Challenge to recognise world’s first AI inventor heads for High Court battle
- Campaigners have challenged British and European patent authorities over their rejection of the world’s first “AI inventor”.
- The nine-strong squad of international legal experts is battling for designs conceived by artificial intelligence to be recognised in law, and has filed patents on its behalf around the world.
- UK officials withdrew the applications – but admitted it was “right [that changes to the law] be debated more widely”.
- The landmark case has highlighted growing anxieties among lawmakers about the role of machines in the creative process internationally.
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The decision by UK and European authorities to reject the world’s first “AI inventor” is being challenged in court.
On Friday, Business Insider revealed the world’s first artificially intelligent “inventor” had been rejected by British and European patent authorities, marking an historic moment in the debate around creative machines.
Now the Artificial Inventor Project has filed legal challenges with the UK’s High Court and the European Patent Agency’s boards of appeal.
In July last year, the international squad of legal experts challenged bodies in the UK, EU and US to recognise the “inventorship” of an AI called Dabus, arguing that current regimes were outdated and failing to protect machines’ creative output. The team has since filed further applications in Germany, Israel, Taiwan and China.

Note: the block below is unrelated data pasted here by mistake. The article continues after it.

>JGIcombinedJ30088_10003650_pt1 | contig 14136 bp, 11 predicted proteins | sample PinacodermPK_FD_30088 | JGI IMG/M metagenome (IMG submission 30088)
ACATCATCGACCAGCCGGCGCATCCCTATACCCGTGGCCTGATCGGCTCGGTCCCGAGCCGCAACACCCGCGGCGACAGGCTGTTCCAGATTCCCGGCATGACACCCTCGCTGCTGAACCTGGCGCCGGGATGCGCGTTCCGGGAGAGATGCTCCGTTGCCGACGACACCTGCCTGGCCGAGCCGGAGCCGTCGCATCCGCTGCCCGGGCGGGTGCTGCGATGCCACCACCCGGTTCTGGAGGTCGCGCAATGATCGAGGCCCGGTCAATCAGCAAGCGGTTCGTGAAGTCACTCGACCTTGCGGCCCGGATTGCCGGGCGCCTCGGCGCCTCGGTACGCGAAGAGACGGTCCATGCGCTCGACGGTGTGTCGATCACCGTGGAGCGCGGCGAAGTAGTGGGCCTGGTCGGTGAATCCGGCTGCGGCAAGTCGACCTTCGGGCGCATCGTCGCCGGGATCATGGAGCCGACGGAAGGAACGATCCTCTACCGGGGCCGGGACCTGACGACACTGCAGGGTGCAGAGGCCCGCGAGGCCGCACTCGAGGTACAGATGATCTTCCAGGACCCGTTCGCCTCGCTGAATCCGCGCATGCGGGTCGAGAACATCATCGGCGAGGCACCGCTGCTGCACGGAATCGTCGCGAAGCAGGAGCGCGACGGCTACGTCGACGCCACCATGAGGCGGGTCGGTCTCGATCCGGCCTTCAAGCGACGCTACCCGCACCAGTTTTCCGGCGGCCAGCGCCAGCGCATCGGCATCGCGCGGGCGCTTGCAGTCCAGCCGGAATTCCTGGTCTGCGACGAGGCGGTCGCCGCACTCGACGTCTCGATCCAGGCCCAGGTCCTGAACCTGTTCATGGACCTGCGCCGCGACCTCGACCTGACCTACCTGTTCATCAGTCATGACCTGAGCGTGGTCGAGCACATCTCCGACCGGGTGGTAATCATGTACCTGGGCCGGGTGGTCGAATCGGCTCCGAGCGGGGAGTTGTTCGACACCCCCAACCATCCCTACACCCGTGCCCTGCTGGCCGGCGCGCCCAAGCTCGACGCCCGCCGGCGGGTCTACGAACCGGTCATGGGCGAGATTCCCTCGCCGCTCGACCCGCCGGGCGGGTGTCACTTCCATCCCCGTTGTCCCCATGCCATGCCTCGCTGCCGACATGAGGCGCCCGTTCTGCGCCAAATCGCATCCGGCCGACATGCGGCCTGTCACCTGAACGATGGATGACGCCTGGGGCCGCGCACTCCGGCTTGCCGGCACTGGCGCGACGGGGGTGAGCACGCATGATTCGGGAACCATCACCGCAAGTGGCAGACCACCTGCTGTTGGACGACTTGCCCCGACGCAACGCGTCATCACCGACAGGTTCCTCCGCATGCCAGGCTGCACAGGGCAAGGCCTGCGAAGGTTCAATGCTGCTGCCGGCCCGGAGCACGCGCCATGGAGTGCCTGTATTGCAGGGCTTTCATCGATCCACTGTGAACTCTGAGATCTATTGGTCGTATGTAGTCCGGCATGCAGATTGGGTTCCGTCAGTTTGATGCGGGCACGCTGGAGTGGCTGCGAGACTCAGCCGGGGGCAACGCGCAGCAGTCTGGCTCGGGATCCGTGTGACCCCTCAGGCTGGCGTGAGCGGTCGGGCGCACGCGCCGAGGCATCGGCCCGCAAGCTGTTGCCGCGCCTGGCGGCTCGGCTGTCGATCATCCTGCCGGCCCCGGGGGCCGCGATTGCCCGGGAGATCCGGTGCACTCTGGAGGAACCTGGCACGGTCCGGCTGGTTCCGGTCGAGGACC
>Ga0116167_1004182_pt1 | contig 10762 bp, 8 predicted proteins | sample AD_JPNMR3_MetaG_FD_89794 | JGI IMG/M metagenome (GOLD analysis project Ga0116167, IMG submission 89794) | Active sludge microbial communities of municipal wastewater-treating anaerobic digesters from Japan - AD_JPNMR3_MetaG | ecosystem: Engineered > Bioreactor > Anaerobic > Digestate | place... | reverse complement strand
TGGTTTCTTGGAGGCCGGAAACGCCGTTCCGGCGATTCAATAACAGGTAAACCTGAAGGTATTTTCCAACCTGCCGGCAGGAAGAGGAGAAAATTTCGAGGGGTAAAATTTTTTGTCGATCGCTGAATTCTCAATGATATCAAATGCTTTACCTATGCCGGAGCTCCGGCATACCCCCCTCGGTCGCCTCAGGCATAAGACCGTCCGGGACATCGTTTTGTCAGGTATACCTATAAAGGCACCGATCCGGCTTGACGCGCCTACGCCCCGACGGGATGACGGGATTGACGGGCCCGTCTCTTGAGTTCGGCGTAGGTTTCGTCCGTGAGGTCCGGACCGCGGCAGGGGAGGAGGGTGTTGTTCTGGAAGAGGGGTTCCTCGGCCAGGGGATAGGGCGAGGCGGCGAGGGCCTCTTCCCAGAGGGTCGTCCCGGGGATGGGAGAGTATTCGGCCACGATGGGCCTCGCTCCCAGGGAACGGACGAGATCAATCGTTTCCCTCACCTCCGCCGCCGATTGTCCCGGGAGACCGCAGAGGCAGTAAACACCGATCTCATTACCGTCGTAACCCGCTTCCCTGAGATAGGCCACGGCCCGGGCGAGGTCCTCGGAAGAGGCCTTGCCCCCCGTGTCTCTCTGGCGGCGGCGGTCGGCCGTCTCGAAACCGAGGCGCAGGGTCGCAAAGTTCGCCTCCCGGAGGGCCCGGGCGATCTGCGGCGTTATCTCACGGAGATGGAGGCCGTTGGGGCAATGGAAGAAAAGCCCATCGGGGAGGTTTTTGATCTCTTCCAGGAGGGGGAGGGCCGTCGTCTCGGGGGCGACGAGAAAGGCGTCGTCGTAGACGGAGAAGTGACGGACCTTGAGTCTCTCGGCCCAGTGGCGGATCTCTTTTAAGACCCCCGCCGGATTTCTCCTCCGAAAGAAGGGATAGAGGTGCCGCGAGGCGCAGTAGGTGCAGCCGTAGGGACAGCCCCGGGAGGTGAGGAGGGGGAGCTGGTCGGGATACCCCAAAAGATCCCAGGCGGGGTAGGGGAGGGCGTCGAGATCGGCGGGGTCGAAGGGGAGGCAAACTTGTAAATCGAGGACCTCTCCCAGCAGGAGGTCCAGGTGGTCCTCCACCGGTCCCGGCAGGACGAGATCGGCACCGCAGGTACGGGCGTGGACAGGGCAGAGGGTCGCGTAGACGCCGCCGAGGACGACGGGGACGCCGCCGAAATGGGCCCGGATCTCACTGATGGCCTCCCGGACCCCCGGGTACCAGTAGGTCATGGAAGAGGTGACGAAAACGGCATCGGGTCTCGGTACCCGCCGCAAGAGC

Ryan Abbott, head of the project and a professor of law at the University of Surrey, told Business Insider he was “not surprised” by either decision.
“We anticipated this project would require judicial involvement,” he said. “The patentability of AI-generated inventions is a novel issue of law in every jurisdiction, and whether patent offices allow protection for such inventions is a matter of significant importance to innovation.”
Professor Abbott and his team are fighting for patents on two inventions by Dabus.
The first: a fractal beverage container, capable of changing its shape, making it easier for prosthetic or robot hands to grip. The second: a flickering lamp or “neural flame”, as the team dubbed it, which mimics brain activity in a way that could draw more attention from the human eye in an emergency situation.
In a written response seen by Business Insider, the UK’s Intellectual Property Office rejected Dabus as an inventor because it was “not a person” and therefore ineligible.
It added: “Inventions created by AI machines are likely to become more prevalent in the future and there is a legitimate question as to how or whether the patent system should handle such inventions…The present system does not cater for such inventions and it was never anticipated that it would.
“But times have changed and technology has moved on. It is right that this is debated more widely and that any changes to the law be considered in the context of such a debate, and not shoehorned arbitrarily into existing legislation.”
The European Patent Office also rejected Dabus’ work, saying it “[did] not meet the requirement… that an inventor designated in the application has to be a human being, not a machine”.
Simon Davies, chair of Chartered Institute of Patent Attorneys’ committee on computer and technologies, said it was “not a surprise” the UK IPO refused to recognise Dabus under existing legislation.
He added: “It is possible the courts could construe an ‘inventor’ to include an AI system, but this would be a departure from the original understanding of the legislation. It would require a lot of goodwill and elasticity from the courts.”
The UK IPO and EPO were approached for further comment.